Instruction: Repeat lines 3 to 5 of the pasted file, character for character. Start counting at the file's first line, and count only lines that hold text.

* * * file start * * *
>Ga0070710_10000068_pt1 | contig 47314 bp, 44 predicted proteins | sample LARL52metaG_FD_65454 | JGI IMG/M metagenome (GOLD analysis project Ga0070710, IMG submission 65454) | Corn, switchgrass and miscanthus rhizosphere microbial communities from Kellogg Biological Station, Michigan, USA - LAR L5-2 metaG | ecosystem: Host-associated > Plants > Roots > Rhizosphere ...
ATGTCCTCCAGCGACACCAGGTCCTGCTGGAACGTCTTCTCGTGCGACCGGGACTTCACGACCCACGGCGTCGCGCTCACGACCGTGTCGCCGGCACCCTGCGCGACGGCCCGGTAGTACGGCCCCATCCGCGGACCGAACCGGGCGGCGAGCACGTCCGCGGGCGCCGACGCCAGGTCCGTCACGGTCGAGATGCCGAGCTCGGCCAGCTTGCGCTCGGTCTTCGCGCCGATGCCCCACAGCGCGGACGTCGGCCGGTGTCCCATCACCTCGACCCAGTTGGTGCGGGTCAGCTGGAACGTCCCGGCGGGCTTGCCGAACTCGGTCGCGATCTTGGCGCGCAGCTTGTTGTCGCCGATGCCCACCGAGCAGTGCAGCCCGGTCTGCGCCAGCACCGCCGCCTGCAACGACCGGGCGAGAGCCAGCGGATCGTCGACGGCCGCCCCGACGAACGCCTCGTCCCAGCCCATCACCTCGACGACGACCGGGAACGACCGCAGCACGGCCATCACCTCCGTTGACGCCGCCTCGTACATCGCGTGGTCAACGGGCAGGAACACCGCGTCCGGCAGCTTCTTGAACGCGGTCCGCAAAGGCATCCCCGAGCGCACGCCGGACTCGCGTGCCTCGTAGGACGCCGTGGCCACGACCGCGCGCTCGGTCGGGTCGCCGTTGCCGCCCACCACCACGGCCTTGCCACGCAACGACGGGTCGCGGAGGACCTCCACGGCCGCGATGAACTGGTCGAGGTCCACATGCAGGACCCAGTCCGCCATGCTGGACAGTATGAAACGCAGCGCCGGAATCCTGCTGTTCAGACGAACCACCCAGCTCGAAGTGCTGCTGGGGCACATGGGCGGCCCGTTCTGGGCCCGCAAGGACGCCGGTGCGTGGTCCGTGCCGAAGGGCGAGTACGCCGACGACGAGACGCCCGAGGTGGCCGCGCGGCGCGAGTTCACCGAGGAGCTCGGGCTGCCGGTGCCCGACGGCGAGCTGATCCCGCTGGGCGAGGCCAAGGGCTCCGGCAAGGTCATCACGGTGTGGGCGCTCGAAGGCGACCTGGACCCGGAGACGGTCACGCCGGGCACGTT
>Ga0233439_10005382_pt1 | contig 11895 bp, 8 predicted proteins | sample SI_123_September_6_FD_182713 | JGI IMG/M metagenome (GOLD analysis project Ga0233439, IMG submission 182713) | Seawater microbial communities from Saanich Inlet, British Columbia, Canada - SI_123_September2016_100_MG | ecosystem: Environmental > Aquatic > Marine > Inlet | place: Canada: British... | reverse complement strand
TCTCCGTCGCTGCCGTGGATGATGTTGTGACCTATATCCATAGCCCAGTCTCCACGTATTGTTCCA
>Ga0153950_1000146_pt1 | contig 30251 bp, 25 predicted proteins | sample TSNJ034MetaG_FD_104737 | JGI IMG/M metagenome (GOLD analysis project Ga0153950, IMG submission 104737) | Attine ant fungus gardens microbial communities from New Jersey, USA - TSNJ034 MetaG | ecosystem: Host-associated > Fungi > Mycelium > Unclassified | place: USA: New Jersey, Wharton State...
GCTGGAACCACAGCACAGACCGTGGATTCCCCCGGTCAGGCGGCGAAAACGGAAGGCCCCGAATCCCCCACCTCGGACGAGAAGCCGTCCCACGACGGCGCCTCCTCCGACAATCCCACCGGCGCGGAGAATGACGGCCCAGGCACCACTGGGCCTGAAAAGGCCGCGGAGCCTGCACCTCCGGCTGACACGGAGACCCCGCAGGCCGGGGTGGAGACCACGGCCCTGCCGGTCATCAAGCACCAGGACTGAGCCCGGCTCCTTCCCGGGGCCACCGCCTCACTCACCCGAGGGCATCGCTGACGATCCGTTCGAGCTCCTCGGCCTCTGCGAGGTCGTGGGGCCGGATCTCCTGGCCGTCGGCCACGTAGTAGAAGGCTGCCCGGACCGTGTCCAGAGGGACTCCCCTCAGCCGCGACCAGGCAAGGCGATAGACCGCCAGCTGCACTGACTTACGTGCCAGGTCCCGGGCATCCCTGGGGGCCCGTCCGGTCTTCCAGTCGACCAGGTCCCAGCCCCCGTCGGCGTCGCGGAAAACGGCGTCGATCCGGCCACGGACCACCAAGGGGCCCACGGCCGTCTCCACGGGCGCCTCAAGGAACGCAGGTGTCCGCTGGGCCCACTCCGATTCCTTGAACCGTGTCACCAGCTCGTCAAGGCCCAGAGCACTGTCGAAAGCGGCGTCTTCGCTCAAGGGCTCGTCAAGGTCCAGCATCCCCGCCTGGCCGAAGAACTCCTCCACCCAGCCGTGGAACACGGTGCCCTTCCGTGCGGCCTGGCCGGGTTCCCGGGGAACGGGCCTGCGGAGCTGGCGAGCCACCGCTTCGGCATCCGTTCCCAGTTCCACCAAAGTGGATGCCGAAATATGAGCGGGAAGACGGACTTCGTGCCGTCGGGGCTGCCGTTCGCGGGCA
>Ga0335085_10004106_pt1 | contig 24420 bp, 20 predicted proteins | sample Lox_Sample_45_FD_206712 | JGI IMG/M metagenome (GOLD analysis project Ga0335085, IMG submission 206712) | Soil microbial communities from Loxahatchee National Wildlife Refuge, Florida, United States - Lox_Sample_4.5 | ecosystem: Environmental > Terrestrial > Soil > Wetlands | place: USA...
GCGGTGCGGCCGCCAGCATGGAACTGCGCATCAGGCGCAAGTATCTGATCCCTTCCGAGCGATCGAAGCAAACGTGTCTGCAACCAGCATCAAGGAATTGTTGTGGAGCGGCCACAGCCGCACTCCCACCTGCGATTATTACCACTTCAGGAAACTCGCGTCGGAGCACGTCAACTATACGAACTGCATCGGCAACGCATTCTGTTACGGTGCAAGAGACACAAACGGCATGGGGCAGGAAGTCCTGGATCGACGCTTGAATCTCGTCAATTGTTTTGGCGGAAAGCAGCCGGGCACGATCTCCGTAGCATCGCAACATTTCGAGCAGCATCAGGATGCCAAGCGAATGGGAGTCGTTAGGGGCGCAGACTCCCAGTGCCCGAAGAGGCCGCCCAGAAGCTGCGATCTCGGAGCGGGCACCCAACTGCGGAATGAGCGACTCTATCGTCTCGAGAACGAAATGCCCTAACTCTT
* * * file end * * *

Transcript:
>Ga0233439_10005382_pt1 | contig 11895 bp, 8 predicted proteins | sample SI_123_September_6_FD_182713 | JGI IMG/M metagenome (GOLD analysis project Ga0233439, IMG submission 182713) | Seawater microbial communities from Saanich Inlet, British Columbia, Canada - SI_123_September2016_100_MG | ecosystem: Environmental > Aquatic > Marine > Inlet | place: Canada: British... | reverse complement strand
TCTCCGTCGCTGCCGTGGATGATGTTGTGACCTATATCCATAGCCCAGTCTCCACGTATTGTTCCA
>Ga0153950_1000146_pt1 | contig 30251 bp, 25 predicted proteins | sample TSNJ034MetaG_FD_104737 | JGI IMG/M metagenome (GOLD analysis project Ga0153950, IMG submission 104737) | Attine ant fungus gardens microbial communities from New Jersey, USA - TSNJ034 MetaG | ecosystem: Host-associated > Fungi > Mycelium > Unclassified | place: USA: New Jersey, Wharton State...